cmibl<enter>

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Gizmo
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Re: Bard's Tale trilogy signature elements

Post by Gizmo » February 2nd, 2018, 9:11 am

sigh
Yet again, more evidence of players demanding that their random strangers [NPCs], 'Be more trustworthy!
"Un-fun, un-fun——respect the chosen one!—ME!". Image

Thanks for the link to a (forgotten) blast from the past posting. 8-)
(I was able to catch some spelling & quote box errors, and restore a missing animation.)
There is nothing unreasonable with the concepts suggested in that post, and they have been used by the best in the industry.
I wasn't sure what Drool meant, or in what context it was meant; but now that I've seen it—probably (unless that's not it), I do stand by it wholeheartedly; and the RPGs that omit, or skirt around this [for non-technical reasons], are ultimately a disappointment for it; because they could have done better.
____
When the player hires a mercenary, that person (or creature) is not one of their PCs; it may be a very helpful party member, but they are their own entity operating on their own agenda. This should mean that the player cannot force them to act against their will—they are not totally beholden to the player; they might want to help as a staunch ally, but they might instead want to rob the party blind.
In other cases, they might simply not wish to travel in some places... like underground, or in cemeteries; or to be present when the player attacks their own guild—exposing them as a traitor, or instead choosing to warn their guild of the planned attack... or simply not wishing to attack their other comrades. (Too many RPGs allow the new-hire to turn about and murder their old village. Only the most villainous characters should agree to do that. Player Actions should always be filtered through the NPCs agenda to determine if they will go along with it.)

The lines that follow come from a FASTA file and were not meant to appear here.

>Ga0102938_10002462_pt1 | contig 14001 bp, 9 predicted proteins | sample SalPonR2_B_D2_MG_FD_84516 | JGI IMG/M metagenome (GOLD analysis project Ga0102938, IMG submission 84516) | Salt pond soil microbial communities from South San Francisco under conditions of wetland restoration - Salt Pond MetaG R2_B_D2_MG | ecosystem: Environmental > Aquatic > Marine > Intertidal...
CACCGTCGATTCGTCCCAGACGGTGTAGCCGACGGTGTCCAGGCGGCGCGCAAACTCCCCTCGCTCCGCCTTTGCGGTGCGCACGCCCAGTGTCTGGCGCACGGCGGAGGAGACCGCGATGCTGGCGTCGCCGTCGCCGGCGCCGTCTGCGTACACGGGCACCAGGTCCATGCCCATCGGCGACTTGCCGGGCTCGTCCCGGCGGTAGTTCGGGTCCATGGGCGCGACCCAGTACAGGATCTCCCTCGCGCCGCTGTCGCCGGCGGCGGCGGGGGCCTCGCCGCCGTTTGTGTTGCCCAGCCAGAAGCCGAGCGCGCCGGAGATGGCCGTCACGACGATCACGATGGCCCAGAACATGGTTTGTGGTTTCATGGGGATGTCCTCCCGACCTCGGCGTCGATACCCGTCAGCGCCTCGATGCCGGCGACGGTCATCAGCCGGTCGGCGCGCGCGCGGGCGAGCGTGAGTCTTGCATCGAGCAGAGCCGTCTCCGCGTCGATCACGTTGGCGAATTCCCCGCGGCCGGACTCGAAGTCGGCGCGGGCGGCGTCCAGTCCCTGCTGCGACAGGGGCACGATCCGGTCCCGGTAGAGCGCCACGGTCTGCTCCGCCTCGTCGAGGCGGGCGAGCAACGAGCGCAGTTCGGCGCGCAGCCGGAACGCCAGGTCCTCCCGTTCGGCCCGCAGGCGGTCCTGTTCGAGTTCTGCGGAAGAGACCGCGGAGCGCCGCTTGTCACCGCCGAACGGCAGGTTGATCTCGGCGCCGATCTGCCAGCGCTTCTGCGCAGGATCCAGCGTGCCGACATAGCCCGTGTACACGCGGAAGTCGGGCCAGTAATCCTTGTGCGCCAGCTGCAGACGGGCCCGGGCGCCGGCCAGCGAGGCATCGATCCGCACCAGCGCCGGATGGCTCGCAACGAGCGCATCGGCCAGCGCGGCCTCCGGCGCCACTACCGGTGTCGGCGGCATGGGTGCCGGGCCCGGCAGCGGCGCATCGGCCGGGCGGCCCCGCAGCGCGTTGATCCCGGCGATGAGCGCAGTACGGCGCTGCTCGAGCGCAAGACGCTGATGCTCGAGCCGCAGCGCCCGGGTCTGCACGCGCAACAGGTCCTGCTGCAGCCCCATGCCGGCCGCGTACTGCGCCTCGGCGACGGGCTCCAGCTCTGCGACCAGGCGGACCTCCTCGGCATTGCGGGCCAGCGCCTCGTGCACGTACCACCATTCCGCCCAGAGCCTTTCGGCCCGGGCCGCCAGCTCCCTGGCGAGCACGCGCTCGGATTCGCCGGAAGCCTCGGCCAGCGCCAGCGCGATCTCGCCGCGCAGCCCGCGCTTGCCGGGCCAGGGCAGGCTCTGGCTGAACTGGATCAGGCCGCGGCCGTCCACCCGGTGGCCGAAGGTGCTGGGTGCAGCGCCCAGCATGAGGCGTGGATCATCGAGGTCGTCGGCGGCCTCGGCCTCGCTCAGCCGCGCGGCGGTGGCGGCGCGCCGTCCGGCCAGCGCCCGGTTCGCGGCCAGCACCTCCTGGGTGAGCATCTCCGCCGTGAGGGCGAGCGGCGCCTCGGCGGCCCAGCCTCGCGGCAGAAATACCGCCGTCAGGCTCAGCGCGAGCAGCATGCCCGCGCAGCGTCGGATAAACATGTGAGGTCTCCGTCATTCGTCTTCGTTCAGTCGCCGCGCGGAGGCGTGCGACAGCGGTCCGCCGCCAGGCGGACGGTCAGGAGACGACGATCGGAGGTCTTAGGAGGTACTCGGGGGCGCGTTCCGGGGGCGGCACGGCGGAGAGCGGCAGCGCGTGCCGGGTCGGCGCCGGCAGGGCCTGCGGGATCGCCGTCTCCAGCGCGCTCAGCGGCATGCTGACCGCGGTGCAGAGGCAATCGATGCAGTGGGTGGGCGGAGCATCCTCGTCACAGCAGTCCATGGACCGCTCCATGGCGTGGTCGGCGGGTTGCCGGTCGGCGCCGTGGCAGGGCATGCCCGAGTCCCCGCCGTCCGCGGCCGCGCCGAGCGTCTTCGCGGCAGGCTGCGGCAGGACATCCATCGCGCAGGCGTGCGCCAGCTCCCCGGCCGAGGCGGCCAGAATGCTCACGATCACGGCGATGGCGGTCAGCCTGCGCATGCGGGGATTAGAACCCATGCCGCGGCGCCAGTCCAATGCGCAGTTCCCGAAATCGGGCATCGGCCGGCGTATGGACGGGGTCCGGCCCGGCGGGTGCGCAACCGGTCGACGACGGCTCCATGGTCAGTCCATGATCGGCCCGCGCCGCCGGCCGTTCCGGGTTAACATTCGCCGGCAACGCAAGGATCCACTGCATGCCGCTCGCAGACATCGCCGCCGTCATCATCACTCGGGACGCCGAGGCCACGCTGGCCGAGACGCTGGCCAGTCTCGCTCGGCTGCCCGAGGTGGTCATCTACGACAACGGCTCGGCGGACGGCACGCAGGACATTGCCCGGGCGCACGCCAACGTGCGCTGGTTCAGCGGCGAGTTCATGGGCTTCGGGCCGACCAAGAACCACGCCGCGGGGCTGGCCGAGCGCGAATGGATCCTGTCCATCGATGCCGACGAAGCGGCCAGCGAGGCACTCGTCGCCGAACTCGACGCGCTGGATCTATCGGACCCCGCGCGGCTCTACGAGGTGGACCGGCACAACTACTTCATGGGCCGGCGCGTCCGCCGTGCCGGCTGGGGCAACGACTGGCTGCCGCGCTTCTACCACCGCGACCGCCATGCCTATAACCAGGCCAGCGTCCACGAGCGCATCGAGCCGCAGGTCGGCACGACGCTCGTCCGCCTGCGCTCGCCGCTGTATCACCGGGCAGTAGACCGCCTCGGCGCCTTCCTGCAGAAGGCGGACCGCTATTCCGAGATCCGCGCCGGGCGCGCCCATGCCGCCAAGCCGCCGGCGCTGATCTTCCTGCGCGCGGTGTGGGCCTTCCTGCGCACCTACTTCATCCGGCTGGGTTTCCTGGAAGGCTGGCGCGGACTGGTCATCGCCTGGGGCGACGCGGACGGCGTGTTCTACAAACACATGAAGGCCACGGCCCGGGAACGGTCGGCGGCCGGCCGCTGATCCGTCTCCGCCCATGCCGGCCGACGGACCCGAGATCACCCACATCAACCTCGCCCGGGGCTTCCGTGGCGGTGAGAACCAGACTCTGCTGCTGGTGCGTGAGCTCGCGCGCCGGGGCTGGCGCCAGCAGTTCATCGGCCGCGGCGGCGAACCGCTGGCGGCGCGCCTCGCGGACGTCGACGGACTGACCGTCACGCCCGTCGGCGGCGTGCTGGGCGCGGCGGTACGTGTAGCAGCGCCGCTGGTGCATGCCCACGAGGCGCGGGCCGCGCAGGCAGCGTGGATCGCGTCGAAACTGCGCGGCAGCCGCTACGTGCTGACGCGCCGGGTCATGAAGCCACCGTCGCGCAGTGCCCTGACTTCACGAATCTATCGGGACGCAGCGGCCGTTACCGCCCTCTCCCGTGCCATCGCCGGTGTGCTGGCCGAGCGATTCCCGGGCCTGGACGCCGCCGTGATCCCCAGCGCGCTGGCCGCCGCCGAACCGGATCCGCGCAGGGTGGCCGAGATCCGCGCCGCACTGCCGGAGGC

Consider the situation with Bombata, in Conan 2.
Image
He joins the party along with his charge, as escort. He [begrudgingly] obeys Conan, and proves a very helpful addition—initially, but he is trustworthy only insofar as it serves his own agenda. Once he has what the party had set out for, he tries to kill, or otherwise trap/delay/bury Conan, and everyone else. He then returns the prize to his own city, along with his charge intact.

In game terms, this would play out as a controllable NPC that watches the situation, and decides if they will still accept commands from the player. This was done in Baldur's Gate, Baldur's Gate 2, Planescape, Temple of Elemental Evil*, Realms of Arkania, Eye of the Beholder 2*, Menzoberranzan, etc... This avoids puppet NPCs, and adds credibility to their personality. They don't all have to be dishonest. Doubtless, some will share the PC's agenda, or general outlook on life, and be fine with their actions most of the time; but consider an NPC priest whose party defiles—or destroys graves, or the priest's own holy symbols, or robs a church. What do you think that the priest NPC should do? Do you not think they would revise their opinion, and degree of esteem for their [...suddenly former?] companions?

In the Baldur's Gate series, the NPCs watched the player's reputation, and might abandoned or attack them if pushed too far; they more commonly had grievances with certain other NPCs, and would eventually pick fights with them.